(28) By selling 240 oranges at five for 2d. 120 of which cost me two a penny, and the other half three a penny, I evidently lose a groat. Pray how comes that about?
(29) A. B. and C. play in concert at Hazard; and at making up accounts, it appears that A. and B. together brought off 137. 10s. B. and C. together 121, 126. and A. and C. together won 117. 16s. 6d. What did they severally get?
(30) Four persons advanced in trade as follows, viz. W. X. and Y. raised 3501. 10s. W. X. and Z. 3447. 10s. X. Y. and Z. made up together 400l. and W, Y. and Z. contributed 3781. 4s. In the conclusion they parted with their joint property for 450 guineas. What did they gain or lose by their adventure?
(31) A tradesman increased his estate annually a third part, abating 100%, which he usually spent in his family, and at the end of 3 years found that his net
estate amounted to 31797. 11s. 8d. Pray what had he at first?
(32) Ten pounds a quarter are allowed to five auditors of a fire-office. They attend about seven times in the quarter, and the absentees' money is always divided equally among such as do attend. A. and B. on these occasions never miss; C. and D. are generally twice in a quarter absent, and E. only once. At the payment, what has each man to receive?
(33) Suppose a maid carrying apples to market were met by three boys, and that the first took half what she had, but returned ten; that the second took one-third, but returned two; lastly, the third took away half those she had left, but returned one, and when she had got clear she had 12 apples left. What number of apples had she at first?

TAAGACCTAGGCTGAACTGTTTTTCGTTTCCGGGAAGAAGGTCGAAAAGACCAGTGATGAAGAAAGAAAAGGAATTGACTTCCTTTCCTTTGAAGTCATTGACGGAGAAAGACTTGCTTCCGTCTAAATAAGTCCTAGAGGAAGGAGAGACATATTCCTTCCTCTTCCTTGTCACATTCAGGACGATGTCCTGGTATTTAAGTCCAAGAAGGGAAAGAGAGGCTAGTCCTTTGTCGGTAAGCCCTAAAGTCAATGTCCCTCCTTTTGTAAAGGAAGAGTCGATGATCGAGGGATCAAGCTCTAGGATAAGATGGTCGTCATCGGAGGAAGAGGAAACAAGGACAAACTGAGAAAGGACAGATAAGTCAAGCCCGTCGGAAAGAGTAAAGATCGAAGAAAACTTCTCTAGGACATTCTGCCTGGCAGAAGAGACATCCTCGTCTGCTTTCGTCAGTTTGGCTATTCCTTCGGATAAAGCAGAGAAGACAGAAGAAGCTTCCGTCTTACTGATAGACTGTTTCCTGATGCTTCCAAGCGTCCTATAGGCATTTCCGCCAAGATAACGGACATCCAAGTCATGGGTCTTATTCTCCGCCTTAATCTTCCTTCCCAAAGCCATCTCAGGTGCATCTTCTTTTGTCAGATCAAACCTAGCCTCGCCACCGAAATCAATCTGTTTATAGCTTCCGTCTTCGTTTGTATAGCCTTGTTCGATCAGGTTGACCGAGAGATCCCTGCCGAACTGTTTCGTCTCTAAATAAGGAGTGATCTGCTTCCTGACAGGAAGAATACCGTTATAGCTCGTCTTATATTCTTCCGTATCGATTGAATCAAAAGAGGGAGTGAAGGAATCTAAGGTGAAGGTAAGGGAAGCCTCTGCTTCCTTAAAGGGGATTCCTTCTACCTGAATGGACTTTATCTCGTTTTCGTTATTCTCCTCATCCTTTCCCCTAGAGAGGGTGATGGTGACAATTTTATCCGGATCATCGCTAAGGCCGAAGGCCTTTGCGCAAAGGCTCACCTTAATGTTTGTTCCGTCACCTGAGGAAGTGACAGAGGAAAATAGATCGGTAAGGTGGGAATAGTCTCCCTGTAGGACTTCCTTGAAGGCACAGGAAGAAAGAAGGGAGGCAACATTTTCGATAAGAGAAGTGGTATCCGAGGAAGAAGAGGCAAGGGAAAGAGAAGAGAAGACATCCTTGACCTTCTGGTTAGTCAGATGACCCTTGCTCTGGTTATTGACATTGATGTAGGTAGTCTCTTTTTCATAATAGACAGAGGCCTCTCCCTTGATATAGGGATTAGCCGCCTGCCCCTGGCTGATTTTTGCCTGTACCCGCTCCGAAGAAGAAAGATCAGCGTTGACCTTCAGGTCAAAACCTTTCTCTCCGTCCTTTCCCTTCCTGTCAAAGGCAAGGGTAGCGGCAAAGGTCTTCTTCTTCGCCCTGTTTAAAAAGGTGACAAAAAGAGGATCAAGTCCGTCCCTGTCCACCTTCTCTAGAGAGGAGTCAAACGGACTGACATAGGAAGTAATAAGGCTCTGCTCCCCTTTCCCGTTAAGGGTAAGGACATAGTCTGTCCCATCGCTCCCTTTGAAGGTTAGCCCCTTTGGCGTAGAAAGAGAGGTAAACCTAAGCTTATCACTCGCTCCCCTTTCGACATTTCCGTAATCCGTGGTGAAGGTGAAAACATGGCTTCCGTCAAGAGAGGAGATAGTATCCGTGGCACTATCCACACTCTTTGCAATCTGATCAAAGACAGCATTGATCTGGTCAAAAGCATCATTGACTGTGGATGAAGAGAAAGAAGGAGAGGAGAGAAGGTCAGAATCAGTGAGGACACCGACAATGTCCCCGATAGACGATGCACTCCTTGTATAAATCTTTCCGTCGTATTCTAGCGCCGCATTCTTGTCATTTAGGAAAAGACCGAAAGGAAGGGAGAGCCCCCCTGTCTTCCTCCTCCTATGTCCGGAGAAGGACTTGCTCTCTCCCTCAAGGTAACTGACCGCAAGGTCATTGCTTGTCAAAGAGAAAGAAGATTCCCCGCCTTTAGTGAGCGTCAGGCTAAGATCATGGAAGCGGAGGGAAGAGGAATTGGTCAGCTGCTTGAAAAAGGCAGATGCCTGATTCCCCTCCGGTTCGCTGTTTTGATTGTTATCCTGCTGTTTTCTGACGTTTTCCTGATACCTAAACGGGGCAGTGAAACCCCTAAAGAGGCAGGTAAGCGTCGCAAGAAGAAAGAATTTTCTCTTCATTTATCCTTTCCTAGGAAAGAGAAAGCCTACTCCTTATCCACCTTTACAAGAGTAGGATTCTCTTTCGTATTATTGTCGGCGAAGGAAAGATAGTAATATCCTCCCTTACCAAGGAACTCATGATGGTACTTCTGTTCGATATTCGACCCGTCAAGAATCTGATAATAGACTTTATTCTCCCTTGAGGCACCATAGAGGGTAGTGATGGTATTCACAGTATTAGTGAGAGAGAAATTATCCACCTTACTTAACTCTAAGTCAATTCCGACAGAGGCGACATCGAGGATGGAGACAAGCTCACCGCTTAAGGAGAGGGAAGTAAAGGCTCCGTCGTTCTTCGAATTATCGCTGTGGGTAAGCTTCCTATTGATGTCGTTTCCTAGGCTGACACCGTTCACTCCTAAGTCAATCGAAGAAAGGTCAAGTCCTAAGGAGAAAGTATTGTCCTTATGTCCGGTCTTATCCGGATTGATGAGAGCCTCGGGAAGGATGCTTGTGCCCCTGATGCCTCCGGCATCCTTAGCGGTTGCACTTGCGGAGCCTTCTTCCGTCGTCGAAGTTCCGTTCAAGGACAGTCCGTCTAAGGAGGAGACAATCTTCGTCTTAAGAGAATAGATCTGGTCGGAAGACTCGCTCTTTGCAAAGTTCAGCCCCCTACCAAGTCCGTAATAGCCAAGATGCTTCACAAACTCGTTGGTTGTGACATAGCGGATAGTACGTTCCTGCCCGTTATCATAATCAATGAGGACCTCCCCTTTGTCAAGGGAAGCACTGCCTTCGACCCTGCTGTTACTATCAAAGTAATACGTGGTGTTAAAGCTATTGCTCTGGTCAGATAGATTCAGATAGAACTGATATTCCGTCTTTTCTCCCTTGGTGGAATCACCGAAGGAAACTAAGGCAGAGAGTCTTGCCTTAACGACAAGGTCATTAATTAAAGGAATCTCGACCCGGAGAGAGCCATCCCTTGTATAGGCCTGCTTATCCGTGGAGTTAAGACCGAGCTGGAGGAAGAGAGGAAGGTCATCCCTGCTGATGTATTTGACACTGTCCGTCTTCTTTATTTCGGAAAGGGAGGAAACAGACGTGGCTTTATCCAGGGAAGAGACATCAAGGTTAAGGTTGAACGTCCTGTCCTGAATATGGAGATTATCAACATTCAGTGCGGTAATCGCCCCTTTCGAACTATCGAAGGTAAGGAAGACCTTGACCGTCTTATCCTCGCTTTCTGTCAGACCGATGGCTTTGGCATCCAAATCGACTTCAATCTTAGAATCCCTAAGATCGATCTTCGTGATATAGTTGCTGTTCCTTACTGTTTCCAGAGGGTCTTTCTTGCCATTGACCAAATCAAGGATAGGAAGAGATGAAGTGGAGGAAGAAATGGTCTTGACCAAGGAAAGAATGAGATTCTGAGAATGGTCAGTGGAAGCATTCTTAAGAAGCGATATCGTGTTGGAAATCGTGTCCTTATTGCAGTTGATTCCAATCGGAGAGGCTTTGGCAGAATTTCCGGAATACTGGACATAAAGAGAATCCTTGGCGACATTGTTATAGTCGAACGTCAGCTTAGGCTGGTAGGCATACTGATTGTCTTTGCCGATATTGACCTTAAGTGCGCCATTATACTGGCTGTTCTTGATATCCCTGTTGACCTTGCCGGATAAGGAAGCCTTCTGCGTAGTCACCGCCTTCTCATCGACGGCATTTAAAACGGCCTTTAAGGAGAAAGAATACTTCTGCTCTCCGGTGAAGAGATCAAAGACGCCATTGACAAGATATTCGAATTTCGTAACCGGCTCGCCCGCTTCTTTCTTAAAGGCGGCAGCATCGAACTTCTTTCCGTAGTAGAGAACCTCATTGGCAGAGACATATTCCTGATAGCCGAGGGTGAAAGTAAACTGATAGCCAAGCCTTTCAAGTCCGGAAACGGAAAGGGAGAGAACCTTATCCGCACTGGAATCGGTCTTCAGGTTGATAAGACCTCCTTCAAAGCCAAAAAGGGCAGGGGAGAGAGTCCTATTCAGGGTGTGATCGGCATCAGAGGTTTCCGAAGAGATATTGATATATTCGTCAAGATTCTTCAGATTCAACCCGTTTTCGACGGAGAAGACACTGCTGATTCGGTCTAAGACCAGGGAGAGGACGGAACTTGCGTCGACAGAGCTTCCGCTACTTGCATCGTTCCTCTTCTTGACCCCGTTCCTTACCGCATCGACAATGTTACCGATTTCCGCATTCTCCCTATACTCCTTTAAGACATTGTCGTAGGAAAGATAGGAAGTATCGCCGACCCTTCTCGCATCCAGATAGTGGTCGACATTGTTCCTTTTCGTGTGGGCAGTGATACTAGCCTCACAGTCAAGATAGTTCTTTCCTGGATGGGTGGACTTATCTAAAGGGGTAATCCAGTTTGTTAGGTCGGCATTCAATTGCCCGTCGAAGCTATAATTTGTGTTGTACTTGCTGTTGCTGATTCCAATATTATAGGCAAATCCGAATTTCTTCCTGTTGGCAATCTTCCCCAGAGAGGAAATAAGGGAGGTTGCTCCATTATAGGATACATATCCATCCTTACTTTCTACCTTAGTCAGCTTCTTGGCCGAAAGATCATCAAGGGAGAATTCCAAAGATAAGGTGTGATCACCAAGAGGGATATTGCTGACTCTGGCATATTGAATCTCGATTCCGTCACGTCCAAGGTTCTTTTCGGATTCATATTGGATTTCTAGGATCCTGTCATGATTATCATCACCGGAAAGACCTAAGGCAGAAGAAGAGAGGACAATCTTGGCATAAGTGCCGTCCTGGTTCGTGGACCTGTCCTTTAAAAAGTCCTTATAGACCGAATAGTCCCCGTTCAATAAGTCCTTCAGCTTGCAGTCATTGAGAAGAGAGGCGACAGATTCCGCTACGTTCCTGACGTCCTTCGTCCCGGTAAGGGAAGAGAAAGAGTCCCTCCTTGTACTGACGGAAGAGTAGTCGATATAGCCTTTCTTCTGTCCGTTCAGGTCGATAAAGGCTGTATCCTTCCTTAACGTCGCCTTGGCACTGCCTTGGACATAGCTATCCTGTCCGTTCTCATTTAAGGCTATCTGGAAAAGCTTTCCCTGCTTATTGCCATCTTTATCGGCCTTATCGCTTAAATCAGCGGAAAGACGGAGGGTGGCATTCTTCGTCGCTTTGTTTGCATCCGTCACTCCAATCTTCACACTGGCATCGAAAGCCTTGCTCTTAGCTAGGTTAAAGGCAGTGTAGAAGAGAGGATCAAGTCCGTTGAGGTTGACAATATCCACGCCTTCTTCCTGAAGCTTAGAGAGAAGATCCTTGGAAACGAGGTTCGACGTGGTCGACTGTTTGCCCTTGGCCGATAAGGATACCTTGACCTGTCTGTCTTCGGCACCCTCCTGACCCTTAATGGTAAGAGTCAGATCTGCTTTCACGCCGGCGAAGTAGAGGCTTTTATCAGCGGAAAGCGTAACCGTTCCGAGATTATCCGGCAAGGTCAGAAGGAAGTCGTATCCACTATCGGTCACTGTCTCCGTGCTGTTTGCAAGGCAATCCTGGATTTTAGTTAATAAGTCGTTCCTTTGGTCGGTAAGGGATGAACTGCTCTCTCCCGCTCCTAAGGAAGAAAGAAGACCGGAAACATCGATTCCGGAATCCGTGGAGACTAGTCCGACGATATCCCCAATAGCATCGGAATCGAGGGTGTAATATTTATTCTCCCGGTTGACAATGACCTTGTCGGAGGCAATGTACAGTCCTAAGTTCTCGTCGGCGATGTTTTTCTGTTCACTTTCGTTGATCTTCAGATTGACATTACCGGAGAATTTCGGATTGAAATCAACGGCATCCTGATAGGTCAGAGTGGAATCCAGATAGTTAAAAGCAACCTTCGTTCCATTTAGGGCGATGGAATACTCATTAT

IN this and all the following rules, all great names are brought into small by Multiplication; on the contrary, all small names into great by Division. See Sect. VI. page 15.
EXAMPLES in MONEY.
(1) In 1307. how many shillings, pence, and farthings? (2) How many pence, shillings, and pounds, are in 24000 farthings?
(3) In 80l. 15s. 11 d. how many farthings?
(4) Reduce 16921 farthings to pounds.
(5) Reduce 110l. Os. 64d. to halfpence.
(6) How many pounds, &c. are there in 20553 halfpence? (7) In 1077. 10s. 8d. how many two-pences?
(8) Reduce 5348 two-pences to pounds.
(9) Reduce 67. 17s. to three-pences.
(10) In 2782 three-pences, how many pounds, &c.?
(11) In 10l. 10s. 8d. how many four-pences?
(12) Reduce 38859 four-pences to pounds.
(13) How many six-pences are there in 2001. 17s.?
(14) Reduce 795 six-pences to pounds, &c.
(15) In 21 guineas, how many shillings, pence, and farthings?
(16) How many guineas in 24192 farthings?
(17) In 12 moidores how many farthings?
(18) How many moidores are there in 3240 pence ?
(19) In 30l. how many crowns, half-crowns, and pence? (20) Reduce 20160 pence to half crowns, crowns, and pounds.
(21) In 25 crowns, how many shillings, groats, and pence? (22) Reduce 25200 pence to groats, shillings, and crowns. (23) In 251. how many shillings, crowns, and pence?